The White-eared Hummingbird – also known as ‘zafiro oreja blanca’, Spanish for ’sapphire white ear’ – is a small hummingbird that grows to a length of 3.5-3.9 inches, and weighs at about 3-4 grams. It thrives in the high tropical mountains, and is a rare breeder in the United States.
Similar to many other hummingbirds, adult White-eared Hummingbirds also have a predominant green coloration on their upperparts and breast. The feathers that cover the undertail are predominantly white. The straight tail showcases a bronze green shade.
Both males and females are distinguished for having a white ear stripe stretches from its eyes across ears down to the chest, for which the species was named. Also, both have a long, thin, and slightly decurved red bill that has a black tip.
The throat of the male has a metallic turquoise green color. The crown and face are colored purple and black. He has a deep green back that has a rusty wash. His slightly notched tail is bronze green, with the outer feathers noticeably darker than the inner ones. The color of his lower abdomen and undertail is white.
The male has a short, straight, and very slender bill. It has a red color that comes with a small black tip. For mature males, a broad blue violet band encircles the base of the bill.
The female, on the other hand, is remarkably less colorful compared to the male. Her throat has a pale-cream color, with some speckles that are golden green to turquoise green. She has deep back and crown. She also showcases the species’ unique feature – the broad white line behind the eye that comes with a broad blackish stripe below. Her underparts are mostly buffy-white with some green spotting. While the feathers in her tail closely resemble that of the male, the lateral ones have greyish-white tips.
The female’s bill has a black color, with some red-orange coloration at the base. She has a slightly notched tail and white-tipped outer tail feathers.
The juvenile birds closely resemble the adult female, both in color and size. However, the juvenile female exhibits pale feathers edges and a darker bill. On the other hand, the juvenile male showcases a unique green throat patch and a more intense reddening in the bill.
It’s worth noting that female and immature White-eared Hummingbirds closely resemble the female and immature male Broad-billed Hummingbird, except that they have a longer, stouter bill, and a smaller, more rounded head.
The diet of White-eared Hummingbirds primarily consists of nectar from flower and flowering trees. Their most-preferred flowers are red colored and tubular-shaped, because these are usually the ones with the highest sugar content. They use their long, extendable tongue in deriving nectar from these plant sources.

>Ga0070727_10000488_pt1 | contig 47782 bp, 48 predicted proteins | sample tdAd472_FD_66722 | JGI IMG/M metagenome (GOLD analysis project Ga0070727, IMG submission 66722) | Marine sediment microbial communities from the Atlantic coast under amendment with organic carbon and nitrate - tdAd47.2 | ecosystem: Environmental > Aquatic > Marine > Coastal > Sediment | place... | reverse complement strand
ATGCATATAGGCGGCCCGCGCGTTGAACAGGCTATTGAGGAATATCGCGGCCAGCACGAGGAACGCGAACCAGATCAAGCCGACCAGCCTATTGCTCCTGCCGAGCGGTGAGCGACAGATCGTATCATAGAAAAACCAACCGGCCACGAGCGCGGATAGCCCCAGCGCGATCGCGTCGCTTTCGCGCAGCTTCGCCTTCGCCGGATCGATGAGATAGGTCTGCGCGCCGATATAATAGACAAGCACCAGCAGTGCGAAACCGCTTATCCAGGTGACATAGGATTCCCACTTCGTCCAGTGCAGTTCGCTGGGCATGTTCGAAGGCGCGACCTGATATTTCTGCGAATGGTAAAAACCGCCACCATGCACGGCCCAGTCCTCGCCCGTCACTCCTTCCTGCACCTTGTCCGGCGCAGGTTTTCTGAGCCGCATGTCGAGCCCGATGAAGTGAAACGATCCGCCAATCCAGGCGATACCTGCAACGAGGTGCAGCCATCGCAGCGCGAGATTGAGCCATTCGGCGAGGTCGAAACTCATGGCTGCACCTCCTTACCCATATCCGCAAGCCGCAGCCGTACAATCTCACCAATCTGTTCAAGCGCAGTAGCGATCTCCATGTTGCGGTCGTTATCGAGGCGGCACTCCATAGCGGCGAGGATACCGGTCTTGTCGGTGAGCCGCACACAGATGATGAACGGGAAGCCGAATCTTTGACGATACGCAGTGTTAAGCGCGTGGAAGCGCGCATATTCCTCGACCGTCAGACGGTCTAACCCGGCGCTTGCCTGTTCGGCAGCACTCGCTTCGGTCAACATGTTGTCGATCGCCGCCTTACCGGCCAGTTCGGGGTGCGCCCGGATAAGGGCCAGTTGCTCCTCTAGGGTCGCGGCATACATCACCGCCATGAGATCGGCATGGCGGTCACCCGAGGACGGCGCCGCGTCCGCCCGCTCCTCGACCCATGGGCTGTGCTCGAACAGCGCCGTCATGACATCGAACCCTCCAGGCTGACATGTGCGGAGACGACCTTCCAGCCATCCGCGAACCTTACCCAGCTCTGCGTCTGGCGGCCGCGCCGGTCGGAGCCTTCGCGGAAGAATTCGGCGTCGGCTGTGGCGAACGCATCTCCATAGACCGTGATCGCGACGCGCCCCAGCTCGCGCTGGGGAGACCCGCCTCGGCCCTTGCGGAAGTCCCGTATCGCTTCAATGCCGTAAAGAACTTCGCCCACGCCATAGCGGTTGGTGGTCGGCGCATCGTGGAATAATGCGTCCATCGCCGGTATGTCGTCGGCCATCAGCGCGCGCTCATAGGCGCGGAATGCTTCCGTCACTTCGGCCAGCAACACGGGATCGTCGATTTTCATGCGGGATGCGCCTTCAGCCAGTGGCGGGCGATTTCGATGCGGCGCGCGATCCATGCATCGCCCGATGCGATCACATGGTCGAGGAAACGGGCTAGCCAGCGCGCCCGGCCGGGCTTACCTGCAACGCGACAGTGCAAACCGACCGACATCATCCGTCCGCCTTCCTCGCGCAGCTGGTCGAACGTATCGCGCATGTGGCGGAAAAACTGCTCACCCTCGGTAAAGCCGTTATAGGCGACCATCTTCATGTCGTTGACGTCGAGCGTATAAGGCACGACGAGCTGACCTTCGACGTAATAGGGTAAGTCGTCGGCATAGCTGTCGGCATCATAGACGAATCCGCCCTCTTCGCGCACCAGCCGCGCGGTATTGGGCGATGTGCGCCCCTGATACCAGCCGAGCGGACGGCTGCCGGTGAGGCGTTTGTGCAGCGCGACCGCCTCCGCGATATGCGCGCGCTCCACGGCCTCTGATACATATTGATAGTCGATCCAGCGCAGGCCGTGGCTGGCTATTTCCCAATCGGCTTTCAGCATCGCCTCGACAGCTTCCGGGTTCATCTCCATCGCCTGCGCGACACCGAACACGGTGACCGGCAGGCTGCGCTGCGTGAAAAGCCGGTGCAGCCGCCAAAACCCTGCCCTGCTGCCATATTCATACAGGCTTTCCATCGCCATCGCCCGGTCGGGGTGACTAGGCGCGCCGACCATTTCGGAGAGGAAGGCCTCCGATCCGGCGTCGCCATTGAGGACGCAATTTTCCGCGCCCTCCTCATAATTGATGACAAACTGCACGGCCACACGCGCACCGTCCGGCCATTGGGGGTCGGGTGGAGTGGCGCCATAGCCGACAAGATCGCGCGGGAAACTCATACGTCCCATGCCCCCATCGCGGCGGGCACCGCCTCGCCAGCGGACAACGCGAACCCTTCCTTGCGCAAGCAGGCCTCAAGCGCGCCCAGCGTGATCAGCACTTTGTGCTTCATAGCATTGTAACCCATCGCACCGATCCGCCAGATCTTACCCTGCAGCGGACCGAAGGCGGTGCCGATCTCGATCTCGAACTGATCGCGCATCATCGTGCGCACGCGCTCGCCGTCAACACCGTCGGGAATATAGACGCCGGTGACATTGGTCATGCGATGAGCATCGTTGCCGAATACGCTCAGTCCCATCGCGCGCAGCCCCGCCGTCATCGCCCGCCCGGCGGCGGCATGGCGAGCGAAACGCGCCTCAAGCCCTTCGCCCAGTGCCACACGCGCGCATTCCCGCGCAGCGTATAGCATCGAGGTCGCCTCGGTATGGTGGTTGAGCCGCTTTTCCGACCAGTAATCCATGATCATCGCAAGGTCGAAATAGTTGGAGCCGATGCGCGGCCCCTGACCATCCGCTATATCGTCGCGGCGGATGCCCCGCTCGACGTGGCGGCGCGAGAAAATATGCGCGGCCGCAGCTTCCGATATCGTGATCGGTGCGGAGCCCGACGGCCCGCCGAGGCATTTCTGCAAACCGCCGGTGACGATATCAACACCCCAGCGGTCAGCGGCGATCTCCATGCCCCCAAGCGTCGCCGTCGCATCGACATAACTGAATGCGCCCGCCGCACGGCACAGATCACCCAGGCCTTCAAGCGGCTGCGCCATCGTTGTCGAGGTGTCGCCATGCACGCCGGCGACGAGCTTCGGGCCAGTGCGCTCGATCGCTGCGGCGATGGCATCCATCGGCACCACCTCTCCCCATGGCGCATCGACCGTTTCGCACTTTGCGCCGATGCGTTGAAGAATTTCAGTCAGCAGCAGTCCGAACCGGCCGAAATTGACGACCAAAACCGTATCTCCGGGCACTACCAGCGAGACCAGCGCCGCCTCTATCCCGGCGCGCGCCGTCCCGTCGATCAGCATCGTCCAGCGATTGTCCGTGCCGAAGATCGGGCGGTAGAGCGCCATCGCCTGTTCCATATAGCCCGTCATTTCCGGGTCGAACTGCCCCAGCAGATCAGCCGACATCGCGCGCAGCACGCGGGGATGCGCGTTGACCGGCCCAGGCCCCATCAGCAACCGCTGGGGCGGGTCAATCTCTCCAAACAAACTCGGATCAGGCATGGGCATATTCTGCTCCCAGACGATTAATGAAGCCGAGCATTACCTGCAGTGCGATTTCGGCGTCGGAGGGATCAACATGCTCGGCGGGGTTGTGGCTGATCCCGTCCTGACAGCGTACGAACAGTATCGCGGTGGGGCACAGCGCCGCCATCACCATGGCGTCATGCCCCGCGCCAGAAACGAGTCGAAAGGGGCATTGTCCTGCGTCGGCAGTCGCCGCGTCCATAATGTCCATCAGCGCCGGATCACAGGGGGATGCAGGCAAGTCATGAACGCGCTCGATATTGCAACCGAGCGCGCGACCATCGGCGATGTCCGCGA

Aside from nectar, they also catch small insects on the wing by gleaning from bark, leaves, and other surfaces.
Aside from nectar and insects, they also visit local hummingbird feeders for some sugar water.
Distribution and Habitat
White-eared Hummingbirds are territorial in nature. They are often observed at the lower and middle levels of the forest, near the banks of low flowers. Their preferred habitat locations are pine-oak, oak, and pine-evergreen forests. They also live in flower-filled clearings.
Their breeding location is in pine oak forests from southeastern Arizona, southern New Mexico, and western Texas through the Sierra Madre Occidental and Sierra Madre Oriental of northern Mexico and the Cordillera Neovolcanica of southern Mexico to southern Nicaragua. Despite its few appearances, White-eared Hummingbirds are known to be regular summer residents in the Madrean sky islands of southeastern Arizona. In the southernmost portions of their breeding range, these birds go to as far as Cabo San Lucas in the Baja.
On some parts of the year, the northern populations of the species tend to migrate, while the southern populations only show altitudinal movements.
Behavior and Appetite
White-eared Hummingbirds are known for their metallic chipping song.
As solitary birds, White-eared Hummingbirds spend almost all aspects of their lives alone. They don’t live or migrate in flocks. There is also no bonding formed between pairs. Indeed, the only active involvement of the male in the reproductive process is the actual mating itself.
During courtship, the male flies in a U-shaped pattern in front of the female. He will leave the female right after copulation, probably to mate with other females. This also goes with the females.
The females construct the nest on their own. She will build a cup-shaped nest that is made out of plant fibers that are woven together. The nest is camouflaged with green moss and lichens on the outside. After lining the nest with soft plant fibers, animal hair and feather down, the nest will be strengthened with the help of spider silk strands. As the chicks grow, the nest will also stretch to double its size. The nests of different females are placed very close to each other.
The female lays 2 white eggs in average. The incubation period for these eggs will run for about 14 to 16 days. The young White-eared Hummingbirds are generally in a helpless condition upon hatching. They fledge the nest after 23-26 days.
The White-eared Hummingbird is a common species throughout its breeding range. It is also classified under the ‘Least Concern’ category of the IUCN.
It’s very large range, as well as its extremely large population, show that it is not approaching the thresholds for Vulnerable. While the population trend may not be known, the species’ population is not believed to be decreasing sufficiently rapidly to approach the thresholds for Vulnerable.